The upcoming production of “Miss Saigon” at the Ordway Center for the Performing Arts has been surrounded by controversy in recent weeks. But some ticketholders to the show say they’re not sure what the uproar is all about.
To learn more, about 50 ticketholders and concerned citizens attended an event last night hosted by the Ordway.
Very few critics of the show attended the event. They were invited, but several said they weren’t interested in “doing the Ordway’s educational work for them.”
Many of the people in attendance said they had been surprised to learn that there was a controversy surrounding the show, and that they were at the meeting to learn more. Some will be seeing the show for the first time this fall; others have seen the show multiple times.
Ordway Vice President and Producing Artistic Director James Rocco explained the general outline of the show, and said that some people were upset by how it depicts Asian women and men, as well as how it presents human trafficking.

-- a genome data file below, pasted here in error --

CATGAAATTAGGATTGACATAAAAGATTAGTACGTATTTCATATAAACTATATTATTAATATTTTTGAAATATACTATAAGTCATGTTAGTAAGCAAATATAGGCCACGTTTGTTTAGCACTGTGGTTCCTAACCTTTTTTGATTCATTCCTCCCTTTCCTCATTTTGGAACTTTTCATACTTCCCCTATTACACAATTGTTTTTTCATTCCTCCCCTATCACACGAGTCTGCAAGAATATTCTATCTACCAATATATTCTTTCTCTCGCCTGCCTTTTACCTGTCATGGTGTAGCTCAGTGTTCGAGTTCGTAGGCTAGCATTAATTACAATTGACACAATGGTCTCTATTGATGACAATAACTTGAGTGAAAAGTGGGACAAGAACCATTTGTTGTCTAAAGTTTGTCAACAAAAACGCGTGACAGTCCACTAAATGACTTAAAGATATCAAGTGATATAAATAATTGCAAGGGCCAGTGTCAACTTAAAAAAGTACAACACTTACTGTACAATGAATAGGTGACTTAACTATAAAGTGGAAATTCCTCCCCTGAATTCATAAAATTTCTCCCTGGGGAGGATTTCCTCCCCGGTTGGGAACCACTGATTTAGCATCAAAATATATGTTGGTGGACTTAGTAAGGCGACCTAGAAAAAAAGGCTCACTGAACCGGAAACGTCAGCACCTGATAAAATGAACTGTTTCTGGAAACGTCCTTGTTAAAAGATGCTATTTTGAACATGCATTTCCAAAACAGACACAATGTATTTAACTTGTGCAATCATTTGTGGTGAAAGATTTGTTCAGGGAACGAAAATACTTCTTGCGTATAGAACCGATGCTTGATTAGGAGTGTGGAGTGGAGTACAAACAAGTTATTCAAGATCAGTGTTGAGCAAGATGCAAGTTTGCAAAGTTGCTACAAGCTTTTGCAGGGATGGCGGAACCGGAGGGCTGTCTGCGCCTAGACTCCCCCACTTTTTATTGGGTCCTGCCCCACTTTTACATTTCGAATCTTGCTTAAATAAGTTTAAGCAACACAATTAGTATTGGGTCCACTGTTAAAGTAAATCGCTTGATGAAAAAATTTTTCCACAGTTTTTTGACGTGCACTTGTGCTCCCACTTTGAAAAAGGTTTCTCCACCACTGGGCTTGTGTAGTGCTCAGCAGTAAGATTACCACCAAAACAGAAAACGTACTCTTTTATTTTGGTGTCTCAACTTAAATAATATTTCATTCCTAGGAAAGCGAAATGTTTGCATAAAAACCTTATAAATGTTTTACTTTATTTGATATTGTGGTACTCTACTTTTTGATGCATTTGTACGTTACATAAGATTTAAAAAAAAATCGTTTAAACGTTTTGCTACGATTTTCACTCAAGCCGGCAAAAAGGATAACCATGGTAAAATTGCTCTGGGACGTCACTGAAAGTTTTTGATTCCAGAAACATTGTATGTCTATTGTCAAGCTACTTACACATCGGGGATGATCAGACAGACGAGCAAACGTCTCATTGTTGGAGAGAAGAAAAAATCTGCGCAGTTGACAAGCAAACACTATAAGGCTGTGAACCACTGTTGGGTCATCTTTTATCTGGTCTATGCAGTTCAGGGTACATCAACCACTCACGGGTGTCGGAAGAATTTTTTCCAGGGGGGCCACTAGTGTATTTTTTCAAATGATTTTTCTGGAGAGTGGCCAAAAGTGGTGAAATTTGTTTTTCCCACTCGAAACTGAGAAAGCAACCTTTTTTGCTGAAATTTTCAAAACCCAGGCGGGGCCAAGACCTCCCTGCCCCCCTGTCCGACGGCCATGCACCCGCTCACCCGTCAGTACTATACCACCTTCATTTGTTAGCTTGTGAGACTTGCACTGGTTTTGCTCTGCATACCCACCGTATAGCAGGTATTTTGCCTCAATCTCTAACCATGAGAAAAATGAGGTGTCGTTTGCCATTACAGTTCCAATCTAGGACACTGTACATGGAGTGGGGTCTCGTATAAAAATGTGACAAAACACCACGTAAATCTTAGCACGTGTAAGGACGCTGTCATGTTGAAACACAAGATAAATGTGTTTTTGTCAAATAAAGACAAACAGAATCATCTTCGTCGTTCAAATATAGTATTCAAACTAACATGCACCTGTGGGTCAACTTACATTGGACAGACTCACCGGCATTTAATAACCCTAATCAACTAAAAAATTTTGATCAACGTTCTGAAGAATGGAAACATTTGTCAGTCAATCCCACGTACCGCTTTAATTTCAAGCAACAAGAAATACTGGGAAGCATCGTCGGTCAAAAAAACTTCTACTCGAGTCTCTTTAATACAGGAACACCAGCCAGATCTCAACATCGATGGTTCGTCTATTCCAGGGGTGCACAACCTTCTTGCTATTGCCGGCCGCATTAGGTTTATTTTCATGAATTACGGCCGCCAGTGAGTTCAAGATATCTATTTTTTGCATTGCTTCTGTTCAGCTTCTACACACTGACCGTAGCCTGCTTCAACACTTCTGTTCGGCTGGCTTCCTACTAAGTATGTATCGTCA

Several people expressed the opinion that controversy in art can lead to good things, including raised awareness.
Others questioned whether some stories aren’t suited to musicals.
University of Minnesota graduate student Evan Stewart said he enjoys seeing art that shocks or challenges him, but also recognizes his own responsibility as a consumer. He said before buying a ticket to a show he determines who benefits from his patronage.
“I don’t think my desire to see a show trumps a community saying ‘we’re hurt by this production,’ ” Stewart said.
Those in attendance included Vietnam veterans and Vietnamese immigrants. During the course of the conversation, some suggested the Ordway should do more to help present alternative stories by Asian Americans — stories that don’t perpetuate common stereotypes.
“I’d like us to be able to do more stories, but it’s harder and harder to get musicals on — they’re very expensive,” explained Rocco. “And when you’re talking about Broadway, you’re really talking about business.”
Ordway staff members warned that those who have tickets to the show should be prepared for picketers and protesting when they arrive.
Approximately 6,000 tickets have been sold for Miss Saigon’s run at the Ordway.
“It’s challenging to reach everyone,” said Shelley Quiala, the Ordway’s director of education. “Only the people who are interested in learning more are going to show up.”
Quiala said that, in addition to the community conversation, educational essays and reading lists are being put online and in the show program.